streets in their neat uniforms attracts
great attention. Last night a grand
ass meeting was held in Capitol
Squa'e, at which not less than 0,000
people were present, and listened
with most marked attention to the
speech of General James A. Beaver,
of Pennsylvania, who is doing great
service in Ohio, and is recognized as
one of the best drawing cards on
the stump. The speech last night
was mainly m defense ol a protect
ive tariff and American industry.
His exposition was so clear and
forcible as to convince many who
were wavering, that disaster would
follow Democratic success, which
meant free trade if it meant anything.
Cleveland, Ohio, September 17.
Rev. George II. Call pastor of
Hudson street Baptist Church, Buf
falo, ha3 written Rev. Dr. Muller,
pastor of tho Scoville Avenue Meth
odist Episcopal Church, ot this city,
a startling letter regarding Governor
Cleveland's moral character. Dr.
Muller is well known in church
circles. He waa for several years a
member of the Methodist Episcopal
Conferences in Western New York,
was for eleven years, a pastor in
Buffalo ; is an honorary member of
the Minister's Association of that city
and is personally acquainted with
Dr. Muller said that he was desir
ous, not as a partisan or a politician
but as a Christian minister to obtain
a conscientious statement of the case
that could be depended upon, and
in that spirit wrote Dr. Ball, and
yesterday received this answer un
der the date of September 17. It is
an indirect appeal to the ministers
and to the moral sentiments of the
country. The letter, among other
Before the nomination for the
presidency Cleveland's deeds of
darkness began to come to light
Prominent Democrats in Buffalo
confirmed tho bad reports. Physi
cians, police officers, detectives and
other citizen whose professional du
ties or business relations made them
cognizant of the facts, related them
privately to some of our pastors.
lne shocking disclosures were dis
cussed and mentioned at the minis
ters meeting. Letters were written
by several of the pastors to editors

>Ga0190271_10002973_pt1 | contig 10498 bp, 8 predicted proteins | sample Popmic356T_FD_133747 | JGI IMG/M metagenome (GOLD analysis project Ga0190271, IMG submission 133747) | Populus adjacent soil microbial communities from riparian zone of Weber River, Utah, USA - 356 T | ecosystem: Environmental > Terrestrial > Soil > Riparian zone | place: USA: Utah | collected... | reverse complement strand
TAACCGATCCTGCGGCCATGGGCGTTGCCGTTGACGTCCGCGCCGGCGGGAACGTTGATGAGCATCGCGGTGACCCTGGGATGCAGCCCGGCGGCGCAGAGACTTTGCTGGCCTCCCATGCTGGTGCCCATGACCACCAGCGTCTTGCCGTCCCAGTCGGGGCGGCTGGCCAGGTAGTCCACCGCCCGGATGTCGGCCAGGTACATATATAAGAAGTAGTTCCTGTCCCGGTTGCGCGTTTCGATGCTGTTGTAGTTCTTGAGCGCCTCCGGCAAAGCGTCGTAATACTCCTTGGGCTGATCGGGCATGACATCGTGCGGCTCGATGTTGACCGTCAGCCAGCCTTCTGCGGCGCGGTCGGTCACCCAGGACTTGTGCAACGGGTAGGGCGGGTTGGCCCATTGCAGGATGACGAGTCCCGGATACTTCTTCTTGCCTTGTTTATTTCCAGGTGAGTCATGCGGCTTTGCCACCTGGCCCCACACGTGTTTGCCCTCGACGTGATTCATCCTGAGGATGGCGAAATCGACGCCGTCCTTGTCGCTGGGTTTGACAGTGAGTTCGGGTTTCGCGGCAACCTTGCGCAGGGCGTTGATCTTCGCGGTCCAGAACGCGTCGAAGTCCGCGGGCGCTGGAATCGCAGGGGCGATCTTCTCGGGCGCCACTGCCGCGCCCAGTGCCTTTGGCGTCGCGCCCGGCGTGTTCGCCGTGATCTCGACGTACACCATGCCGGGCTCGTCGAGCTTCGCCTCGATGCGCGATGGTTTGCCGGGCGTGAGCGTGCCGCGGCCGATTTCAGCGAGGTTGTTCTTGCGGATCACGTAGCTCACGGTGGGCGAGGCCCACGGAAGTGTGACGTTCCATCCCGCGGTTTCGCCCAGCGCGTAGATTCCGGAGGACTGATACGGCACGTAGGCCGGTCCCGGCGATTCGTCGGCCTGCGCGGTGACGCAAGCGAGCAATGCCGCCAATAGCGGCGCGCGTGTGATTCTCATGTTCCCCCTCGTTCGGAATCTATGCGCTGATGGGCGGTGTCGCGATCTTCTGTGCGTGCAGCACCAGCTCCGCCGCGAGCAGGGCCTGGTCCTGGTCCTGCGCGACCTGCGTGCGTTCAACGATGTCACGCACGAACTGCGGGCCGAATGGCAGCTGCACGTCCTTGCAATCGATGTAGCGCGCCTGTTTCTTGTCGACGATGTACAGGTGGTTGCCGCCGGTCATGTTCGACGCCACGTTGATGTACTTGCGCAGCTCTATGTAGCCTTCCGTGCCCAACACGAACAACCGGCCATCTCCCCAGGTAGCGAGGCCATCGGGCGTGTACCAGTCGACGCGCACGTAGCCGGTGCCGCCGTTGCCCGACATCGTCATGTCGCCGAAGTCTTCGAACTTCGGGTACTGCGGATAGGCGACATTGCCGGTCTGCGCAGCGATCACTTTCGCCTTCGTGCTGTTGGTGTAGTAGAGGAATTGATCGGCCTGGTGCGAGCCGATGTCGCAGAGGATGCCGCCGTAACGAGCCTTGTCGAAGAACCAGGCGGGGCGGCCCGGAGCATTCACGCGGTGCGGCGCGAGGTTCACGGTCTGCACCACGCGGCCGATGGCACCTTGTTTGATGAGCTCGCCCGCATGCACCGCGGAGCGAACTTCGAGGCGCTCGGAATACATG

ot Christian Journals to put them
on their guard. Investigations dis
closed still more proof of debaucher
ies too horrible to relate and too vile
to be readily believed.
"For many years, days devoted to
bufiness have been followed by night
of Fin. He has lived a bachelor,
and had no home; avoided the re
straints even of hotel and boarding
bouse life ; lodged in rooms, a ha
'"The Ilalpin case was not solita
ry.. Some disgrace and broken-hearted
victims of bis lust now
slumber in the -grave. Since he has
become governor of this great state
he has not abated his vices. Abun
dant rumors implicate him at Alba
nv : wen autusnticatea lac is con
vict him in Buffalo.
"The last amour of this nature,
.clearly verified, occurred bo late as
April, 1S84. - These allegations do
not rt upon rumors, hearsay, nor
second-band statements, but upon
the testimony of men and worsen
who were personally cognizant of the
lizts related. Seven of our pastors
! have &U as a provisional commit
tee to listen to uie testimony given.
A written summary of tf f vidence
has been reviewed .by able cbuneei
and pronounced surprisingly fully
thirty of tiie ministers of Buffalo,
after hearing this SBmmjuy read, do
not hesitate to pronounc bjm. guil
ty of habitual unchastUy. and in
temperance.'' , :
OVATION TO BLAINE.
HIS RECEPTION AT THE REPUBLICAN
HEADQUARTERS IN NEW YORK.
New York, Sept 20. Mr. Blaine
received a great ovation at the head
quarters of the National Committee
on Fifth Avenue to-night Fifth
Avenue, from Twenty-sixth to
Twenty-ninth Btreets, waa crowded
with 15,000 people long before nine
o'clock, the hour appointed for Mr.
Blaine's introduction. A platform
had been erected in front of tiie par
lor windows of the headquarters,
and it was tastefully decorated with
Hags. A band of music played
many lively airs, and electric lights
and fireworks lit up the scene. The
enthusiasm of the crowd was extra